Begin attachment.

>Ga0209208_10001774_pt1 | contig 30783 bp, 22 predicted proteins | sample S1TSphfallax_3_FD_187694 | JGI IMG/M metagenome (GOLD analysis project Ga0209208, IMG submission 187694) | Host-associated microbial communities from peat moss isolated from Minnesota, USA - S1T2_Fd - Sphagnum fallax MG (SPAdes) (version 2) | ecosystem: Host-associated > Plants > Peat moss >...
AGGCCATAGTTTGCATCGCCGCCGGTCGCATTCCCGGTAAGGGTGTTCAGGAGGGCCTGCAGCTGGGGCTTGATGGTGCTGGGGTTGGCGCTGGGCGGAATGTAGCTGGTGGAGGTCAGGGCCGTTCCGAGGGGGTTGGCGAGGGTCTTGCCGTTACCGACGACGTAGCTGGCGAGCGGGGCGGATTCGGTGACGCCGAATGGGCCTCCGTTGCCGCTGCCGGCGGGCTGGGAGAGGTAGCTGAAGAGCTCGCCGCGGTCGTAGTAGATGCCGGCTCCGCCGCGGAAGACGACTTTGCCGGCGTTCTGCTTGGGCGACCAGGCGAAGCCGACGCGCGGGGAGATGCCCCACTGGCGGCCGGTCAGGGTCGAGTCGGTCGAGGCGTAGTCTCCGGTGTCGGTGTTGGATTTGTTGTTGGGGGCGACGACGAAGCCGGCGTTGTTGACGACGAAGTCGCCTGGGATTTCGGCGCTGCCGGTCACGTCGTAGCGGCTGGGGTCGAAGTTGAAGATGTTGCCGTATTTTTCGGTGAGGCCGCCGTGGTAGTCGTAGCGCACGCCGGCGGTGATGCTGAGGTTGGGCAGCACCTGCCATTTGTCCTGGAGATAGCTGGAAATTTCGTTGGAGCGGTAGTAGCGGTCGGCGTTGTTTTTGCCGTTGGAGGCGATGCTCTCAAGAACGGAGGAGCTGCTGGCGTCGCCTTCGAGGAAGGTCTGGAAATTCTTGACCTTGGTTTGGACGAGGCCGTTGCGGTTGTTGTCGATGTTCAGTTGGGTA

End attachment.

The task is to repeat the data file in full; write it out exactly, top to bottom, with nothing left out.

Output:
>Ga0209208_10001774_pt1 | contig 30783 bp, 22 predicted proteins | sample S1TSphfallax_3_FD_187694 | JGI IMG/M metagenome (GOLD analysis project Ga0209208, IMG submission 187694) | Host-associated microbial communities from peat moss isolated from Minnesota, USA - S1T2_Fd - Sphagnum fallax MG (SPAdes) (version 2) | ecosystem: Host-associated > Plants > Peat moss >...
AGGCCATAGTTTGCATCGCCGCCGGTCGCATTCCCGGTAAGGGTGTTCAGGAGGGCCTGCAGCTGGGGCTTGATGGTGCTGGGGTTGGCGCTGGGCGGAATGTAGCTGGTGGAGGTCAGGGCCGTTCCGAGGGGGTTGGCGAGGGTCTTGCCGTTACCGACGACGTAGCTGGCGAGCGGGGCGGATTCGGTGACGCCGAATGGGCCTCCGTTGCCGCTGCCGGCGGGCTGGGAGAGGTAGCTGAAGAGCTCGCCGCGGTCGTAGTAGATGCCGGCTCCGCCGCGGAAGACGACTTTGCCGGCGTTCTGCTTGGGCGACCAGGCGAAGCCGACGCGCGGGGAGATGCCCCACTGGCGGCCGGTCAGGGTCGAGTCGGTCGAGGCGTAGTCTCCGGTGTCGGTGTTGGATTTGTTGTTGGGGGCGACGACGAAGCCGGCGTTGTTGACGACGAAGTCGCCTGGGATTTCGGCGCTGCCGGTCACGTCGTAGCGGCTGGGGTCGAAGTTGAAGATGTTGCCGTATTTTTCGGTGAGGCCGCCGTGGTAGTCGTAGCGCACGCCGGCGGTGATGCTGAGGTTGGGCAGCACCTGCCATTTGTCCTGGAGATAGCTGGAAATTTCGTTGGAGCGGTAGTAGCGGTCGGCGTTGTTTTTGCCGTTGGAGGCGATGCTCTCAAGAACGGAGGAGCTGCTGGCGTCGCCTTCGAGGAAGGTCTGGAAATTCTTGACCTTGGTTTGGACGAGGCCGTTGCGGTTGTTGTCGATGTTCAGTTGGGTA